At the website of Repeater Books—a UK-based small press publishing short, intellectually adventurous theory books—Graham Harman has a brief appreciation of Freud. Contrary to a lot of post-structuralist denunciations of Freud, Harman regards him as a humble, accessible, and daring thinker. An excerpt:
We are all constantly reminded of what’s wrong with Freud, from so many different angles (anti-woman, unscientific, dogmatic, authoritarian, and some borderline racist remarks about half-black people and aboriginals). But what’s right with him? So many things.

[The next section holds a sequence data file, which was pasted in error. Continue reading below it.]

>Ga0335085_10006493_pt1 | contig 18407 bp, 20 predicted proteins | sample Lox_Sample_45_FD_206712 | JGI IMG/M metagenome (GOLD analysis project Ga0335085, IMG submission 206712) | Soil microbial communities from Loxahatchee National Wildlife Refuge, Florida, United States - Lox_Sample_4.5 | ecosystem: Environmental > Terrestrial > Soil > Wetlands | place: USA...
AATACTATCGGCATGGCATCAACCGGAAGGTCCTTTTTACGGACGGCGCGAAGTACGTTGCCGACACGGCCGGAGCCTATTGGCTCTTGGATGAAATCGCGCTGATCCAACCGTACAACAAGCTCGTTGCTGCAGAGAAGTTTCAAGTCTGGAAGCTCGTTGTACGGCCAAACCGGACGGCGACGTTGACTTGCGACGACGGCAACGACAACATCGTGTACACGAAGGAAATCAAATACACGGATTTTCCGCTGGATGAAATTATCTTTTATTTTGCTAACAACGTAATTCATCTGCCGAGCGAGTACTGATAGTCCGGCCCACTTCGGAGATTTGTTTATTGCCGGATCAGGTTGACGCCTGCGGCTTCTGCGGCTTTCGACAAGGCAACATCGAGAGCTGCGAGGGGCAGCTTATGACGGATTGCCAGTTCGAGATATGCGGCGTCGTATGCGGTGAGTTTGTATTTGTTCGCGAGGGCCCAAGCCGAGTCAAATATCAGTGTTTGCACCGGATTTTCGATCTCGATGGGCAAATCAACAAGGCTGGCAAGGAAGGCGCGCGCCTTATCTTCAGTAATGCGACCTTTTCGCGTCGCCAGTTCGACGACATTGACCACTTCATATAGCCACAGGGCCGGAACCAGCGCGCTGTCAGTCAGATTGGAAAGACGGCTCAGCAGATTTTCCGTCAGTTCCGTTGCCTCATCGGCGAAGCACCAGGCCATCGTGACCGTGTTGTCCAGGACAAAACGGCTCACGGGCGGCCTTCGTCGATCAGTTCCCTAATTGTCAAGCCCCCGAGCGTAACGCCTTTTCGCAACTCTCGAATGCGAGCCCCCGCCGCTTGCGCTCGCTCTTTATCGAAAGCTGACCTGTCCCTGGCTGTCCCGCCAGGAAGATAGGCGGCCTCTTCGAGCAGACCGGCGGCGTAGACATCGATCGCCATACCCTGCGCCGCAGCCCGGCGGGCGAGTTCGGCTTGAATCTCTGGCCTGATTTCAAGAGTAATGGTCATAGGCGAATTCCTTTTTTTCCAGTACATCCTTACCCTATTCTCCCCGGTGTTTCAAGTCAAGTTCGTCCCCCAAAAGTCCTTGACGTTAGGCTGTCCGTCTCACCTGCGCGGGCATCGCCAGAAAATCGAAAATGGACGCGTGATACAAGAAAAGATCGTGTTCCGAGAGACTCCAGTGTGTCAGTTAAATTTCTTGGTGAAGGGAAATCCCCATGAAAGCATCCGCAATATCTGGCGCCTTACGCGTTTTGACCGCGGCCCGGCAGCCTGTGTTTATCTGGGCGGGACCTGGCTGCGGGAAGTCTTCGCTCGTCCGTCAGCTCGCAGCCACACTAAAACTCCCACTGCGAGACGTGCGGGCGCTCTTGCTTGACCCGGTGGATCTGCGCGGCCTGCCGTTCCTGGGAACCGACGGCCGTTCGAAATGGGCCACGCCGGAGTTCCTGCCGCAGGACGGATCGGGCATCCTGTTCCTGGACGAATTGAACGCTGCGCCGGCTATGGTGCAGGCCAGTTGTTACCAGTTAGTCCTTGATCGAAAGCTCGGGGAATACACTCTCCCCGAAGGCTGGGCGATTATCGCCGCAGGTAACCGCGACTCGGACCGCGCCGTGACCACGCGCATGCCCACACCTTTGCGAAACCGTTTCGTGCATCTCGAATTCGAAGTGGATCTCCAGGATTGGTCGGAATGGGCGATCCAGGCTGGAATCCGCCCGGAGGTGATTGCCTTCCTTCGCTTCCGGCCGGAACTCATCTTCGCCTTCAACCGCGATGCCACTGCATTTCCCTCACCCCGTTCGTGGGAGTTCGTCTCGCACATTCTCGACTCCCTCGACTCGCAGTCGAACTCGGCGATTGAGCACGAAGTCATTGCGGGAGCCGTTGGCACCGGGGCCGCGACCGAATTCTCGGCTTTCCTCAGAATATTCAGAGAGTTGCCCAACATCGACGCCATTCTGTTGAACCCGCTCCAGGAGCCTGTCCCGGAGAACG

First, I challenge you to find any better prose writer from the 20th century. Freud does everything a writer should do. He teaches you: despite occasional references to his clinical authority and experience that he will be unable to share, for the most part he does not condescend to readers the way someone like Heidegger so often does (and to some extent Derrida let that habit of Heidegger’s rub off on him, along with a few other bad Heideggerian habits). Instead, Freud generally treats the reader as someone with sufficient intellectual ability to learn the things he himself has learned. My best guess is that this style took shape during his decade-long period without allies, as if he needed to show a certain gentleness and camaraderie with readers in order to gain any allies at all. He is lucid, often disarmingly so. He is rarely if ever pedantic, having no time to waste given the number of topics in which he has a sincere interest. These are some of the reasons he was short-listed for the Nobel Prize in Literature, and really he should have won it over one of the many forgettable Laureates the prize has awarded.